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  • Voltaire Staff

YouTube wants creators to flag use of AI in videos, introduces rules



YouTube is rolling out a new rule for content creators which will require them to disclose if they use AI-generated content in their videos.


The disclosure will be shown in the video upload interface and will trigger a warning for "altered content" on those videos.


YouTube wrote in a blog post, "We're introducing a new tool in Creator Studio requiring creators to disclose to viewers when realistic content – content a viewer could easily mistake for a real person, place, scene, or event – is made with altered or synthetic media, including generative AI."

 

It added, "We’re not requiring creators to disclose content that is clearly unrealistic, animated, includes special effects, or has used generative AI for production assistance."


YouTube is just one of the several tech companies which are taking steps to ensure responsible AI use, ahead of elections in more than 40 countries.


Meta plans to introduce labels for AI-generated images on its Instagram, Facebook, and Threads platforms.


Google recently disabled election-related questions for its "Gemini" chatbot.


The foremost video streaming service had in November too cautioned users against nefarious use of AI in videos.


"All content uploaded to YouTube is subject to our Community Guidelines—regardless of how it’s generated—but we also know that AI will introduce new risks and will require new approaches," it had then said.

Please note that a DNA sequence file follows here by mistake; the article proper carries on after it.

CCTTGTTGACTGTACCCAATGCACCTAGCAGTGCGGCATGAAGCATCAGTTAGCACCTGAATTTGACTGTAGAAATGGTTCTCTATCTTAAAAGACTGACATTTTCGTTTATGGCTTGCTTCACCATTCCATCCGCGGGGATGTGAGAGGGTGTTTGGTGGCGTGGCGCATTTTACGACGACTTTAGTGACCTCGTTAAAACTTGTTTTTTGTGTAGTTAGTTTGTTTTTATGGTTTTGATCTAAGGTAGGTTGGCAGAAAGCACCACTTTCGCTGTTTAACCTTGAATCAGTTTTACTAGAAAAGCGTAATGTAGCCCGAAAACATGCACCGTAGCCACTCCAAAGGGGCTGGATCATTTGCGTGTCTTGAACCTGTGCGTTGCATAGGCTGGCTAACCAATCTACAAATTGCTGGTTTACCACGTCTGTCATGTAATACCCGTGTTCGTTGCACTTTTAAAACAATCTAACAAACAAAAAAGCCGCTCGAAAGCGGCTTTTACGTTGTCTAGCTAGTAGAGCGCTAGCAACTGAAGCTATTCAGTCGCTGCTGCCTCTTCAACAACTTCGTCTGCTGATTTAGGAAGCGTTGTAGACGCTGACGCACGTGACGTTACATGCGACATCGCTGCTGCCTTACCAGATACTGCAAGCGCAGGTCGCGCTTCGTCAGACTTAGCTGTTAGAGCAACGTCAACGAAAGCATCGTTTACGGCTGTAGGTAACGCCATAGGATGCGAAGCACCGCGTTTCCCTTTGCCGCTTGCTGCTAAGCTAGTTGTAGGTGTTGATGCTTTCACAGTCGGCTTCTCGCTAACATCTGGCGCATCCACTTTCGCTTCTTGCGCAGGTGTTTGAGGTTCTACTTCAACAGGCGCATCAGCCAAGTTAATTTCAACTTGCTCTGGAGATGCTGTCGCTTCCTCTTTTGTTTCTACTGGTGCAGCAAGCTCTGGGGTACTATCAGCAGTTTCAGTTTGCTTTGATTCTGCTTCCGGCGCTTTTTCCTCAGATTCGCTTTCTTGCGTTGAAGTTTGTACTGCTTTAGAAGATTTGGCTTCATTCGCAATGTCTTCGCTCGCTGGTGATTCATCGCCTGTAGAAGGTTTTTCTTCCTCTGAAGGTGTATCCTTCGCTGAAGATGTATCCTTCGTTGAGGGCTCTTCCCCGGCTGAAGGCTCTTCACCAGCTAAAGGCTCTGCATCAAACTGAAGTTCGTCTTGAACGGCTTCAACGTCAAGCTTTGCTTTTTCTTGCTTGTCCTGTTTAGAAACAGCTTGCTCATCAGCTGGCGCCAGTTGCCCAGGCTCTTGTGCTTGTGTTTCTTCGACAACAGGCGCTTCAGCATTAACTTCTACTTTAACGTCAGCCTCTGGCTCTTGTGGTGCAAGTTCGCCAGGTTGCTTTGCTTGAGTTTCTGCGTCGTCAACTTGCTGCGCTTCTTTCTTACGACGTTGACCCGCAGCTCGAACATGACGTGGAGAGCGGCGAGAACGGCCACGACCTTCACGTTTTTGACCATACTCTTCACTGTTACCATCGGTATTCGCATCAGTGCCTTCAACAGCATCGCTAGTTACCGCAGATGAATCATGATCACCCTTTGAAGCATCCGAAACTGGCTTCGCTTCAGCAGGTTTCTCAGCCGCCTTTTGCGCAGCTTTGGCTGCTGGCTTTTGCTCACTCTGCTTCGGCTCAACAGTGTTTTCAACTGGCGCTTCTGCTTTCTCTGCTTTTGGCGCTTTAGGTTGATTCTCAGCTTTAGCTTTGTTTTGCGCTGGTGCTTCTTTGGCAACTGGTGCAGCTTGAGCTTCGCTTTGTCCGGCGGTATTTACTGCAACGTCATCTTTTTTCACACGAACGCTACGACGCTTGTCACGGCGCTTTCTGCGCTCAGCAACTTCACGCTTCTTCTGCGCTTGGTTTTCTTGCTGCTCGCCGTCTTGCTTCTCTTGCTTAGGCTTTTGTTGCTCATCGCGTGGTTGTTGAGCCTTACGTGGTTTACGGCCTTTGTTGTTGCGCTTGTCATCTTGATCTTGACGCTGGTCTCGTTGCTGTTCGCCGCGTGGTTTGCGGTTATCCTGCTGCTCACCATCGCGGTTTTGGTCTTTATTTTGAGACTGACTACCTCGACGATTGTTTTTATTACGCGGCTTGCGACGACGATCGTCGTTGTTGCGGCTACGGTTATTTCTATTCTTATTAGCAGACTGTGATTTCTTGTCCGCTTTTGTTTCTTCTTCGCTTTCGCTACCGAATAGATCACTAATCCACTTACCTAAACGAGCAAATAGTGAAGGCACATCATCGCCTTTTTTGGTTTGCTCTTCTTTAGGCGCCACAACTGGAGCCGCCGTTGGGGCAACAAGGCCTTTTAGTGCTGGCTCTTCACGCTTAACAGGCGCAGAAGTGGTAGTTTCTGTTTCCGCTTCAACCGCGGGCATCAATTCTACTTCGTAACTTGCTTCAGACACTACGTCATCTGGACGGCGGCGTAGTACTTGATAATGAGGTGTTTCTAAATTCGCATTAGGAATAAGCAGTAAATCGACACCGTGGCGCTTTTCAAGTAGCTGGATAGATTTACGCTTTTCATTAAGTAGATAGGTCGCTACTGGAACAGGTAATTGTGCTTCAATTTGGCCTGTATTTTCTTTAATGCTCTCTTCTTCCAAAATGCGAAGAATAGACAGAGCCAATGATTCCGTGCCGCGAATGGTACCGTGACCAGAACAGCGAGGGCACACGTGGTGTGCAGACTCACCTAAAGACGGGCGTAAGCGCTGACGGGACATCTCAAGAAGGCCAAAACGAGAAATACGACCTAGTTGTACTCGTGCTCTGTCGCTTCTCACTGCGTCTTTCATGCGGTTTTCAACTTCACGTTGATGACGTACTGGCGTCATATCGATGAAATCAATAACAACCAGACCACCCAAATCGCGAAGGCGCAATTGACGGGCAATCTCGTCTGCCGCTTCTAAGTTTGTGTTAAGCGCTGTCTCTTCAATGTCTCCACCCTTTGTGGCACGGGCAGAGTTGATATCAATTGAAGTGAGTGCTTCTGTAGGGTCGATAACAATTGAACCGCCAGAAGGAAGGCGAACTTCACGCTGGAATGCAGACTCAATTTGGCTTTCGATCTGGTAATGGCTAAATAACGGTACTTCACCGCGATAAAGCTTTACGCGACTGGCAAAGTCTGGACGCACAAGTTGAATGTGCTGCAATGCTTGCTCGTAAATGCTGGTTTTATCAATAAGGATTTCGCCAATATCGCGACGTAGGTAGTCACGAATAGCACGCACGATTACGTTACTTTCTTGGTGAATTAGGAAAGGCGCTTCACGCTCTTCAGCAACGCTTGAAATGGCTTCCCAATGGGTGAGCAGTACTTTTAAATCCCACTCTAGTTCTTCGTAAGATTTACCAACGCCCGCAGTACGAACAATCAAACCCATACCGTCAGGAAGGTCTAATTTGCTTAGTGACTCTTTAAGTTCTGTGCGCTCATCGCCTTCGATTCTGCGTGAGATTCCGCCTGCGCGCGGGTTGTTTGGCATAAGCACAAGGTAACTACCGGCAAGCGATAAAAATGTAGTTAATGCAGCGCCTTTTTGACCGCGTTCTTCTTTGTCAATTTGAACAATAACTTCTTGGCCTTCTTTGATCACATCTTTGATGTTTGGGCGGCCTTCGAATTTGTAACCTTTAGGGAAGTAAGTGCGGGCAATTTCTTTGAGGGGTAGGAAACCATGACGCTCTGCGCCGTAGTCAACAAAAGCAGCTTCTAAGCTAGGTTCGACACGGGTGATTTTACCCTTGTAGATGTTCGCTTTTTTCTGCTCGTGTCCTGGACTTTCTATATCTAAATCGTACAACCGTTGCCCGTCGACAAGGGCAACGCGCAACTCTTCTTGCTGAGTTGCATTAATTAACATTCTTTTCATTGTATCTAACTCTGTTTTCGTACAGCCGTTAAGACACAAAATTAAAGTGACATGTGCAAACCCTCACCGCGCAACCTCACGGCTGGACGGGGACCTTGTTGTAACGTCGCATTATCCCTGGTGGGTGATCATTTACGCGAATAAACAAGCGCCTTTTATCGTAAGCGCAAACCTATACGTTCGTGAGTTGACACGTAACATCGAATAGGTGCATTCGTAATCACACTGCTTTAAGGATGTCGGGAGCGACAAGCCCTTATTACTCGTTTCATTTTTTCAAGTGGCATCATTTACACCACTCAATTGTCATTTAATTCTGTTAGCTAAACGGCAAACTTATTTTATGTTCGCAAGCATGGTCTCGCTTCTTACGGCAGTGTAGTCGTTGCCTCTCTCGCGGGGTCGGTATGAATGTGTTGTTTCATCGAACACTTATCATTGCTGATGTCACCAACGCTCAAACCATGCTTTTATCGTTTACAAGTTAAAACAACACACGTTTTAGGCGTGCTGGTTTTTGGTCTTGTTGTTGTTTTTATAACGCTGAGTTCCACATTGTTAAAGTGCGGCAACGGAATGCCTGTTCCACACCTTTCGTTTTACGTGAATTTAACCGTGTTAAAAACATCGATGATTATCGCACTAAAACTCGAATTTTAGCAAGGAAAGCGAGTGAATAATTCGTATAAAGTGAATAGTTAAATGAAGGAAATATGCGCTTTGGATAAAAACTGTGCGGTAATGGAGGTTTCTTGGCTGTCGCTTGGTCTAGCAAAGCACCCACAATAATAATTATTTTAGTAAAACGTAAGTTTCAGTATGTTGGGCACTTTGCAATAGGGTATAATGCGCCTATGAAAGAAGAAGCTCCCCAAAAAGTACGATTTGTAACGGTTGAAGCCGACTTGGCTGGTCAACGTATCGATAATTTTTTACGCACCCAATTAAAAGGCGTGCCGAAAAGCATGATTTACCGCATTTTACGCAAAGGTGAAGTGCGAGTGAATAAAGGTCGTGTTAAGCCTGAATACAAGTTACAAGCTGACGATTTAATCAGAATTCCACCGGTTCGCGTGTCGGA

According to new rules, creators will be required to disclose if their content includes realistically altered or synthetic elements, facilitated by AI tools.


During the upload process, creators will see new options to indicate such material.


The new label is meant to strengthen transparency with viewers and build trust between creators and their audience. Some of the parameters which may need flagging include -- Use of likeness of a realistic person, altering footage of real events or places and generation of realistic scenes. 


The Google-owned company said it does not mandate such disclosures for productivity purposes, such as generating scripts, content ideas, or automatic captions.


Similarly, disclosure won't be required for synthetic media that is clearly unrealistic or when alterations are inconsequential, such as scenarios that are obviously fictional -- animation or fantastical scenes -- as well as those which use minor adjustments like colour correction, lighting filters, background blur, or beauty enhancements.


"Importantly, we continue to collaborate across the industry to help increase transparency around digital content," YouTube said.

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